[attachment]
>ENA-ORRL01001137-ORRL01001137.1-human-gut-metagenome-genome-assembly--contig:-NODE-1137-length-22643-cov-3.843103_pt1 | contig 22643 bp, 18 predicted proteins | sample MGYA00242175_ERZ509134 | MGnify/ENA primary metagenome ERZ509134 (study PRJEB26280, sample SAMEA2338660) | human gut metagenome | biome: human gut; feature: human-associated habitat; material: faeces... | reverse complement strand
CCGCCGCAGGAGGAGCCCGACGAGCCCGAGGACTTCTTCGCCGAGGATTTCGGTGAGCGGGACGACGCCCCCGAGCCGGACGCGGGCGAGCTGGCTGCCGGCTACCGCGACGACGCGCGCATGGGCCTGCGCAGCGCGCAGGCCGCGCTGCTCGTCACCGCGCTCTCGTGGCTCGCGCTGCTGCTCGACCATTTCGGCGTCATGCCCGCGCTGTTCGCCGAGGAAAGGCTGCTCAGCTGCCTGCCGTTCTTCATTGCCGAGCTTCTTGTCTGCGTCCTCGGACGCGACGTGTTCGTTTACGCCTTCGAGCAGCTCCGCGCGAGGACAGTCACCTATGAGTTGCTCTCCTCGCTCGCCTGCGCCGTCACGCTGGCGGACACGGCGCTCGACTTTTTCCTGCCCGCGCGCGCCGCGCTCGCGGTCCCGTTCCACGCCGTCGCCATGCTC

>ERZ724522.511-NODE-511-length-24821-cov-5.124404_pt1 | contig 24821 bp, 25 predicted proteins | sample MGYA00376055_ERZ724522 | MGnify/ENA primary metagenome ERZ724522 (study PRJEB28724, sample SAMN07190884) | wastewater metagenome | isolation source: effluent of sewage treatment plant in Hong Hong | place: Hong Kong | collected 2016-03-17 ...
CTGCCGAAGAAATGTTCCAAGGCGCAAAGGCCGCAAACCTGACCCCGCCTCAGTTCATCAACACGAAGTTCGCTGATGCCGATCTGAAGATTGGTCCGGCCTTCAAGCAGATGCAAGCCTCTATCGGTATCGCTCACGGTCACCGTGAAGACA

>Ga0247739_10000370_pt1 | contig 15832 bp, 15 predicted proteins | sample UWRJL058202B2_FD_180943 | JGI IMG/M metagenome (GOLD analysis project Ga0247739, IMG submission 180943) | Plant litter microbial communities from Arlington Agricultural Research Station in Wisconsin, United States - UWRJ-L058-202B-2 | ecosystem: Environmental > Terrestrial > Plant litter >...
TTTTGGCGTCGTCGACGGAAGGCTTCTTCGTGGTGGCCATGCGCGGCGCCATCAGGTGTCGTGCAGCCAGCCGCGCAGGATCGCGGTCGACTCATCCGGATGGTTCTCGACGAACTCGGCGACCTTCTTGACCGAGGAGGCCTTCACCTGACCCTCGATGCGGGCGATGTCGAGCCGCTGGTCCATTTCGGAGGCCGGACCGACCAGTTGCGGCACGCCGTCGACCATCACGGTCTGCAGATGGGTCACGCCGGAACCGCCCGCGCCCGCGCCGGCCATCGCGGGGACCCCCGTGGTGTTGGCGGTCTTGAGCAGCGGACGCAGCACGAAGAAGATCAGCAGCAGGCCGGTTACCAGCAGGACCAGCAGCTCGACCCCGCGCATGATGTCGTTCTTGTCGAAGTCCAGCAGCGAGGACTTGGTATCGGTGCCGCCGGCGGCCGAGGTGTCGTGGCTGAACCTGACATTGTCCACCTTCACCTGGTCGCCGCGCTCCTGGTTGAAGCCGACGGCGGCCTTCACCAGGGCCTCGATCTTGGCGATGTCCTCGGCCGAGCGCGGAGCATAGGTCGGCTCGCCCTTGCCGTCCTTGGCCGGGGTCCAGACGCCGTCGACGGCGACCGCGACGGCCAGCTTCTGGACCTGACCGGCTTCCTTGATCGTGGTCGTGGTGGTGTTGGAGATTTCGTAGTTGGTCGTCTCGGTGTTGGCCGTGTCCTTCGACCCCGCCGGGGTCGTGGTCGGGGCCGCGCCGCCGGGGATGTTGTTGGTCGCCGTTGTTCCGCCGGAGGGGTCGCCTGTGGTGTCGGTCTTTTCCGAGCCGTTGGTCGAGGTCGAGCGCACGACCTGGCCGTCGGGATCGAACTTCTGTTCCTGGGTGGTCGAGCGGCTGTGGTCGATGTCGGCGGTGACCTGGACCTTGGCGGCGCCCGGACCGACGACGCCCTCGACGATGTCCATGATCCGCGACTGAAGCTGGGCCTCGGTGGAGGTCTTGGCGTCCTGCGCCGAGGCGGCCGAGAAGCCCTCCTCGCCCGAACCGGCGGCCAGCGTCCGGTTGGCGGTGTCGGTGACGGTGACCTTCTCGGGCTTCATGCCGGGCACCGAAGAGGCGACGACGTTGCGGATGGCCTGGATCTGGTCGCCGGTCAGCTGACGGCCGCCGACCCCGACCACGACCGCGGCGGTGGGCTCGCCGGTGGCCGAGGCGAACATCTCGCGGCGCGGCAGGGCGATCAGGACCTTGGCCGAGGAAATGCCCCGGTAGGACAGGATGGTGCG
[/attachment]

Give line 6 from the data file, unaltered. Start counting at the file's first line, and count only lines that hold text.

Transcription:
TTTTGGCGTCGTCGACGGAAGGCTTCTTCGTGGTGGCCATGCGCGGCGCCATCAGGTGTCGTGCAGCCAGCCGCGCAGGATCGCGGTCGACTCATCCGGATGGTTCTCGACGAACTCGGCGACCTTCTTGACCGAGGAGGCCTTCACCTGACCCTCGATGCGGGCGATGTCGAGCCGCTGGTCCATTTCGGAGGCCGGACCGACCAGTTGCGGCACGCCGTCGACCATCACGGTCTGCAGATGGGTCACGCCGGAACCGCCCGCGCCCGCGCCGGCCATCGCGGGGACCCCCGTGGTGTTGGCGGTCTTGAGCAGCGGACGCAGCACGAAGAAGATCAGCAGCAGGCCGGTTACCAGCAGGACCAGCAGCTCGACCCCGCGCATGATGTCGTTCTTGTCGAAGTCCAGCAGCGAGGACTTGGTATCGGTGCCGCCGGCGGCCGAGGTGTCGTGGCTGAACCTGACATTGTCCACCTTCACCTGGTCGCCGCGCTCCTGGTTGAAGCCGACGGCGGCCTTCACCAGGGCCTCGATCTTGGCGATGTCCTCGGCCGAGCGCGGAGCATAGGTCGGCTCGCCCTTGCCGTCCTTGGCCGGGGTCCAGACGCCGTCGACGGCGACCGCGACGGCCAGCTTCTGGACCTGACCGGCTTCCTTGATCGTGGTCGTGGTGGTGTTGGAGATTTCGTAGTTGGTCGTCTCGGTGTTGGCCGTGTCCTTCGACCCCGCCGGGGTCGTGGTCGGGGCCGCGCCGCCGGGGATGTTGTTGGTCGCCGTTGTTCCGCCGGAGGGGTCGCCTGTGGTGTCGGTCTTTTCCGAGCCGTTGGTCGAGGTCGAGCGCACGACCTGGCCGTCGGGATCGAACTTCTGTTCCTGGGTGGTCGAGCGGCTGTGGTCGATGTCGGCGGTGACCTGGACCTTGGCGGCGCCCGGACCGACGACGCCCTCGACGATGTCCATGATCCGCGACTGAAGCTGGGCCTCGGTGGAGGTCTTGGCGTCCTGCGCCGAGGCGGCCGAGAAGCCCTCCTCGCCCGAACCGGCGGCCAGCGTCCGGTTGGCGGTGTCGGTGACGGTGACCTTCTCGGGCTTCATGCCGGGCACCGAAGAGGCGACGACGTTGCGGATGGCCTGGATCTGGTCGCCGGTCAGCTGACGGCCGCCGACCCCGACCACGACCGCGGCGGTGGGCTCGCCGGTGGCCGAGGCGAACATCTCGCGGCGCGGCAGGGCGATCAGGACCTTGGCCGAGGAAATGCCCCGGTAGGACAGGATGGTGCG